KGTB TV: Health Care Vote

Mar 18, 2010
In The News

You’ve heard about it for months, and now the battle over health care reform is down to its final days, so how are our local representatives in Congress going to vote?

Many off the representatives we spoke to agreed that health care changes need to happen, but not all of them were on board with this bill.

Congressman Randy Neugebauer, who serves southwest parts of Texas, will be voting no.

He sent us this statement, "I will be voting ‘no’ on this health care bill. The American people want health care reform, but they don’t want this bill. Limiting Americans’ choices, rationing health care, expanding the deficit and growing the federal government are not the solutions we need to put this country back on track. We can create positive reform in health care by allowing policies to be purchased across state lines, increasing competition and allowing groups and individuals to band together to purchase more affordable coverage."

Congressman Frank Lucas, from Oklahoma will also be voting no.

In a speech from March 16, he said, "Here we stand today with the possibility that a massive, trillion-dollar government takeover of our health care system would actually not be voted on in this chamber. Not only does this violate the spirit of fairness within the rules of the House and the confidence entrusted in us by our constituents, it potentially violates the Constitution. Legislative gymnastics should not be used to pass a bill of this magnitude that will impact the life of every American."

Also voting no, is Congressman Mac Thornberry, who covers the panhandle.

Thornberry said he is a definite "no" on the latest health care bill in the House.

Here is what he said about the process being used by the Democrats to pass the bill and why he is voting against it. "It is just unimaginable to me that that they would try to deem a bill passed instead of voting on it directly. They are trying to avoid the political consequences of what they do. If they try this kind of maneuver it will really damage the trust the American people have in Congress to a much greater degree than it already is."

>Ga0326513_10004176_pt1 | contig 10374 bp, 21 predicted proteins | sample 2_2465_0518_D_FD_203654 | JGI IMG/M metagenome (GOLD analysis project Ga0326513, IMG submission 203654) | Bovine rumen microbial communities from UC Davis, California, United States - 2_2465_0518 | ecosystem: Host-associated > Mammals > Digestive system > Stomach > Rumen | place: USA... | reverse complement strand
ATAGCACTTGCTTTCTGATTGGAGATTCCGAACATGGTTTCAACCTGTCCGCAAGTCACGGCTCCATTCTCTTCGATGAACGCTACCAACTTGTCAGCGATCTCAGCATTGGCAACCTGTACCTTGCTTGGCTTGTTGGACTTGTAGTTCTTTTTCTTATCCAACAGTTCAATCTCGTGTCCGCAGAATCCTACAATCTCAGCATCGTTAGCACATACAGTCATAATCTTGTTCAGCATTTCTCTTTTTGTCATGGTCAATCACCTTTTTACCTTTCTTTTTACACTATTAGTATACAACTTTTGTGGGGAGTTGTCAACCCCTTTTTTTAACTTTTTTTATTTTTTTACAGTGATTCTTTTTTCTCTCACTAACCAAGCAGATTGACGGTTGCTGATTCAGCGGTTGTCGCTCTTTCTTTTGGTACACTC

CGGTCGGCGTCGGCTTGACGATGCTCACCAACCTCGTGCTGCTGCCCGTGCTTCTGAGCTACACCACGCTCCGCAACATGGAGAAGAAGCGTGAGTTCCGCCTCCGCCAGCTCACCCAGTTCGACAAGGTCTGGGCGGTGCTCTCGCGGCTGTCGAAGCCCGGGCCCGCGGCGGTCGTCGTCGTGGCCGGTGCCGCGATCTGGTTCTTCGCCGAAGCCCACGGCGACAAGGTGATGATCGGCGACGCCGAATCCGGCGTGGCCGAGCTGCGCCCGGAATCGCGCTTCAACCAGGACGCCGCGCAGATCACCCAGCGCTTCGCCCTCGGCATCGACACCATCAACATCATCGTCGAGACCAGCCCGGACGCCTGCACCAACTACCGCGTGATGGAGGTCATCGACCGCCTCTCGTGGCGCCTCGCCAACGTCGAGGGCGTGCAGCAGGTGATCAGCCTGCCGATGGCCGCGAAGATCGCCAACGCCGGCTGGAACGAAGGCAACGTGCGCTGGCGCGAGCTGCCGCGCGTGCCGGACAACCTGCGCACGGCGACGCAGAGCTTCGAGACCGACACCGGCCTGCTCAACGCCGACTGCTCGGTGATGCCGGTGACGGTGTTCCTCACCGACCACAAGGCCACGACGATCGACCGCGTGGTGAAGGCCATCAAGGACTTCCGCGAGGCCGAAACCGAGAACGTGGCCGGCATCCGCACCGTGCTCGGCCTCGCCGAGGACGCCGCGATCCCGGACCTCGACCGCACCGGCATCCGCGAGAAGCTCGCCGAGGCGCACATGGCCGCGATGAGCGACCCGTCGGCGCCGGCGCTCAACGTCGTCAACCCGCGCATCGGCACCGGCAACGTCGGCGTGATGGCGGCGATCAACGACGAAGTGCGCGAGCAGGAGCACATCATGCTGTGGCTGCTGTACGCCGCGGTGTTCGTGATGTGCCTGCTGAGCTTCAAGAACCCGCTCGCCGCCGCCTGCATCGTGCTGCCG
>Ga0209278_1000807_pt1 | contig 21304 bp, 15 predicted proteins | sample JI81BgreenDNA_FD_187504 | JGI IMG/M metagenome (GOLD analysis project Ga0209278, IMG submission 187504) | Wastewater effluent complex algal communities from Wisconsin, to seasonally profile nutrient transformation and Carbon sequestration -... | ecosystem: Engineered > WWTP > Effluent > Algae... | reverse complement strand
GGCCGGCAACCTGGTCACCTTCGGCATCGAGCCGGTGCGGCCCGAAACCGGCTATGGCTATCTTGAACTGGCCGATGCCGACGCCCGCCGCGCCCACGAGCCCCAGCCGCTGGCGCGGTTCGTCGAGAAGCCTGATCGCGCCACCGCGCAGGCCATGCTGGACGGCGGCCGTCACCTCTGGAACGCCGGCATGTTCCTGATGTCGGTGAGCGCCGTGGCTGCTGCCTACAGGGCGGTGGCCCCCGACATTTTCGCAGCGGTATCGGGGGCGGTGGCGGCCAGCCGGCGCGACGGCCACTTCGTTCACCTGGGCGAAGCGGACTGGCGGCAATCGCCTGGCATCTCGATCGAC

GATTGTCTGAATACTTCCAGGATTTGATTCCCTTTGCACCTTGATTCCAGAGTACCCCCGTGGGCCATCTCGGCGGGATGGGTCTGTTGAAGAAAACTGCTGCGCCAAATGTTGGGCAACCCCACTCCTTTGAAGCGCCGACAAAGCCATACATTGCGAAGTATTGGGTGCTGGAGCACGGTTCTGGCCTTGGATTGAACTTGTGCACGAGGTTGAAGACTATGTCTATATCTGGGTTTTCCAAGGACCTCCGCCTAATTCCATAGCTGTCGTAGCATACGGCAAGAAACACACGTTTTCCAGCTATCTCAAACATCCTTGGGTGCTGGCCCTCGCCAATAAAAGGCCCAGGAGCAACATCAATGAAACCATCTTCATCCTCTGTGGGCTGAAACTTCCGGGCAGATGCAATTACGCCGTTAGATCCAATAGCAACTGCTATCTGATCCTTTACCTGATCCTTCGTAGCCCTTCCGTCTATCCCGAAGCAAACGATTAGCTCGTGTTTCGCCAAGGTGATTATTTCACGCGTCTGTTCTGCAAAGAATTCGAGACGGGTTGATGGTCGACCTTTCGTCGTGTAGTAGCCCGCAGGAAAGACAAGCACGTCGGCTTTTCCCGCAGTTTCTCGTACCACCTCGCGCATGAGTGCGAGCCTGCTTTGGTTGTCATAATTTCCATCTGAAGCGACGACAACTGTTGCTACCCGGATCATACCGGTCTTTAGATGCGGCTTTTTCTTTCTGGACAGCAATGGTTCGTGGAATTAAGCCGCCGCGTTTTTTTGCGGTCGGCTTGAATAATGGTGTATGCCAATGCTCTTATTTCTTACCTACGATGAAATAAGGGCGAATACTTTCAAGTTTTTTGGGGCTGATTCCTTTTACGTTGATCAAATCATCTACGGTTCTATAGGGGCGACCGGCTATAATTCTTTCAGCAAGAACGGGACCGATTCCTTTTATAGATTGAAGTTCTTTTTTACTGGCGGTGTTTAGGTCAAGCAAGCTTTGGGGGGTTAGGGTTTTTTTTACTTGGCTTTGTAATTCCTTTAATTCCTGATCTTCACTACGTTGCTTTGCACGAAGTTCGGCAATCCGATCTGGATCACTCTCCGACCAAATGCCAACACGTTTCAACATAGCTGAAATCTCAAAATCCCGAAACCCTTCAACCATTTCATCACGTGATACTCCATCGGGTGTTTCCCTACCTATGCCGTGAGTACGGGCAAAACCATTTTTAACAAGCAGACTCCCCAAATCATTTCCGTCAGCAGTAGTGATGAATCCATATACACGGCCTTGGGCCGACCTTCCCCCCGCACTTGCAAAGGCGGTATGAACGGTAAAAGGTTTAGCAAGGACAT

"It’s 2,700 pages of big government in health care, which is one of the most personal parts of our lives. I can’t vote for this kind of intrusion in our economy or our lives."

Rep. Luján, from New Mexico, is still closely reviewing the legislation, but he is encouraged by today’s report by the nonpartisan Congressional Budget Office that found that health insurance reform would reduce the federal deficit by $1.3 trillion over the next 20 years. He is leaning in favor of voting for the legislation.

Democrats unveiled final alterations to a bill – 16 tumultuous months in the making – meant to expand health care to 32 million uninsured, bar the insurance industry from denying coverage on the basis of pre-existing medical conditions, and trim federal deficits by an estimated $138 billion over the next decade.

The bill would affect nearly every American and remake one-sixth of the national economy.

Beginning in 2014, most Americans would be required for the first time to purchase insurance, and face penalties if they refused. Millions of families with incomes up to $88,000 a year would receive government help to defray their costs. Large businesses would face fines if they did not offer good-quality coverage to their workers.

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